Directed by Ruggero Deodato before he'd secure his place in Italian movie history with Cannibal Holocaust, 1976's Live Like A Cop, Die Like A Man begins with a fantastic scene in which two cops, Tony (Ray Lovelock) and Fred (Marc Porel), chase a couple of would-be thieves through the streets of busy Rome in the middle of the afternoon. Eventually they get their men, but they sure do make a big mess doing it, something they seem to have a recurring problem with and a trait that consistently lands them in hot water with 'The Boss' (Adolfo Celi), a tough top cop who always comes close to reprimanding them for their reckless ways but inevitably looks past their indiscretions as he knows that their 'whatever it takes' attitude helps keep crooks off of the streets.
After a few minor busts here and there and after making time with the Boss' sexy secretary, our men head out to capture or take down a high ranking mobster named Pasquini (Renato Salvatori). They're going to have their work cut out for them and will have to use some morally questionable tactics to get the job done, but these guys are tough and will do what they have to, regardless of who gets in the way.
Deodato's film starts off with a bang. The opening chase scene is fantastic and sets the bar incredibly high for the rest of the film and while it may not always operate on that high adrenaline level it starts off with, it is a consistently engaging and exciting film with some pretty rock solid action set pieces. Lovelock and Porel make a great team together, playing off of one another (or are they trying to outdo each other?) for the attention of the camera and in turn the audience, each as suave, handsome and tough as the other. Some (unintentionally?) homoerotic scenes add some bizarre humor to the movie - our two cops live together and parade around in red Speedo-style briefs but their heterosexuality is confirmed, albeit with the most unusual of confirmations in a scene where they basically interrogate a horny female informant by screwing her one at a time. We're told she's insatiable but after our pair of Romeo's is finished with her, she's clearly exhausted - these are manly men, let there be no doubt!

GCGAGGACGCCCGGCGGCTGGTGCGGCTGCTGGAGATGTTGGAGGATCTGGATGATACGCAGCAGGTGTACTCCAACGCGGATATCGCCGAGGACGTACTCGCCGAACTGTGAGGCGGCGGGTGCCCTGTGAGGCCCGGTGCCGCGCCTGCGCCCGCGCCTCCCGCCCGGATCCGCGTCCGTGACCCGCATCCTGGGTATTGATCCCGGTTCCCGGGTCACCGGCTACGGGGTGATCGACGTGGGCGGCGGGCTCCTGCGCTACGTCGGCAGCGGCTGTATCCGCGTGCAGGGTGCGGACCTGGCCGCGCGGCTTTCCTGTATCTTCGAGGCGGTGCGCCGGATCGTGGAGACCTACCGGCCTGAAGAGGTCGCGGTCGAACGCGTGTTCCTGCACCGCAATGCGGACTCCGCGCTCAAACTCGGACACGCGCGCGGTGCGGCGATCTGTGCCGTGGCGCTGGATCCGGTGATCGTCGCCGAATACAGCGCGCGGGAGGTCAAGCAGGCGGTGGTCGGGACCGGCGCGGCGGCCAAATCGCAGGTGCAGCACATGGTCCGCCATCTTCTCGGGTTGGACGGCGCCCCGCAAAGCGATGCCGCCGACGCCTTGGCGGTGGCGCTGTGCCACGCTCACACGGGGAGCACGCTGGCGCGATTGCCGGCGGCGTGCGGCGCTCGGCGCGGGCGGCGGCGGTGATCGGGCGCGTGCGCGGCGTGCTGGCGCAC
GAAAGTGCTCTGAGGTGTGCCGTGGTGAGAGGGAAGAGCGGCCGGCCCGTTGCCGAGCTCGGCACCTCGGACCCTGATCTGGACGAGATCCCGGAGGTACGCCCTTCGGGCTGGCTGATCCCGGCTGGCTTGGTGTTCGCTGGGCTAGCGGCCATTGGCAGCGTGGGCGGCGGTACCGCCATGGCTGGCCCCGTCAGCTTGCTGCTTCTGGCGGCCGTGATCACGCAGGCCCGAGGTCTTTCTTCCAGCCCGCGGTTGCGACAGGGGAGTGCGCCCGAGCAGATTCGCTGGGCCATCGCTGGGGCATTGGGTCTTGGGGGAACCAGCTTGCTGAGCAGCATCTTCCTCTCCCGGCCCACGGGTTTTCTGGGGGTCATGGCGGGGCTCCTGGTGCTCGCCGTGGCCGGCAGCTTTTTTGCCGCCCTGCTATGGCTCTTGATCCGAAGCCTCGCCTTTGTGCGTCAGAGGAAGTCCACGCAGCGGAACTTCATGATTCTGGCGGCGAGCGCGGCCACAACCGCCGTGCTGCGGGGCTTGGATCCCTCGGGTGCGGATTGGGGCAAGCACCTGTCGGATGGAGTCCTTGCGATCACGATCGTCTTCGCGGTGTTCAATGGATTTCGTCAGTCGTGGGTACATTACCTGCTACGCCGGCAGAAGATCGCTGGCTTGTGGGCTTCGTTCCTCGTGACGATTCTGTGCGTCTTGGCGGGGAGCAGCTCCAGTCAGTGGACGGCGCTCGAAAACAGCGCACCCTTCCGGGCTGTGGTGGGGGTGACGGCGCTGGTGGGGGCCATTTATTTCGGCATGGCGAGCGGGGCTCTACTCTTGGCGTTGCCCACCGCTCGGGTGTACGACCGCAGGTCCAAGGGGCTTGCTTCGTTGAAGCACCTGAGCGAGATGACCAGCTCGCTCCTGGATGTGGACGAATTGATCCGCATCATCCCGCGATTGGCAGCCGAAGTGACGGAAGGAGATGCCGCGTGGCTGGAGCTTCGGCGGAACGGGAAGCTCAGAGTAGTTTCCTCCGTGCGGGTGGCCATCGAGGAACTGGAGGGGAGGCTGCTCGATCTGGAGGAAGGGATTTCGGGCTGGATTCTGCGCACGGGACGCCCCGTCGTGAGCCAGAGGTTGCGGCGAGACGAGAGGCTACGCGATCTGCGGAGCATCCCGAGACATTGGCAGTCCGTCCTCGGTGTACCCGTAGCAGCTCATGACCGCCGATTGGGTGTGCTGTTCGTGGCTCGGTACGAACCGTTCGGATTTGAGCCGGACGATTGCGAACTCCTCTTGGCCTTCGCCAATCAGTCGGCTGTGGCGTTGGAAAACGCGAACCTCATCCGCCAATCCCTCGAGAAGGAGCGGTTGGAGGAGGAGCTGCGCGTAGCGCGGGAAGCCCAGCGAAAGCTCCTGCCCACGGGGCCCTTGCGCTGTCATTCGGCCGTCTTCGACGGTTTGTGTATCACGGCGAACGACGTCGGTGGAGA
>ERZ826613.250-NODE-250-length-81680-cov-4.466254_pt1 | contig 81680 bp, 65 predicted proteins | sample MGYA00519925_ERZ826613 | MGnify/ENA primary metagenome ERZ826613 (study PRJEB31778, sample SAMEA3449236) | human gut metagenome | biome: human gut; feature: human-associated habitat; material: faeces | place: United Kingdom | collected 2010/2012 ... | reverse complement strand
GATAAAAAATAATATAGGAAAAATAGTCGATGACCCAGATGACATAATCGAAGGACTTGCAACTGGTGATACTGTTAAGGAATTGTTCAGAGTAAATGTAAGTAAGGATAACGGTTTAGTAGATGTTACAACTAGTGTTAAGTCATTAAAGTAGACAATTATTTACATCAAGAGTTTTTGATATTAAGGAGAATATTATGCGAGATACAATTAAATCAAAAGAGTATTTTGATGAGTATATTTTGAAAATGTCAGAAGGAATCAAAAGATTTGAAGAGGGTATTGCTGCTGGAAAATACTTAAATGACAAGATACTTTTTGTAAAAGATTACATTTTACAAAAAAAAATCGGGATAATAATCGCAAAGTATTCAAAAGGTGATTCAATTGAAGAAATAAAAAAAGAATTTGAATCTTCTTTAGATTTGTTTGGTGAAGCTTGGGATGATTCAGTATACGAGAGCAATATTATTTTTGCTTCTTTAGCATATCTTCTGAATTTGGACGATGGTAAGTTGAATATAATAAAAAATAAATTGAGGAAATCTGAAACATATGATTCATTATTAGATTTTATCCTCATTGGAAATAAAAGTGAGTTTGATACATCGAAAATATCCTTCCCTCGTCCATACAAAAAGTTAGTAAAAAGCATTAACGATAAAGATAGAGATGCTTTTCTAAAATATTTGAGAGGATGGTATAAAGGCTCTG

Deodato's penchant and flair for filming scenes of strong violence is on display throughout the movie. We see it in the opening scene when a blind man and his dog are made a casualty of the motorcycle chase and we see it repeatedly throughout the film, be it in a home invasion scene where our pair crash through the window on their bike to shoot up the bad guys or be it a shoot out that takes place in a rural area where the two are practicing their shooting skills only to be taken on unexpectedly by a sniper. Violence is clearly not just part of the job for these two but a way of life, they show no remorse whatsoever, nor do they ever show a second of hesitation when the situation calls for it.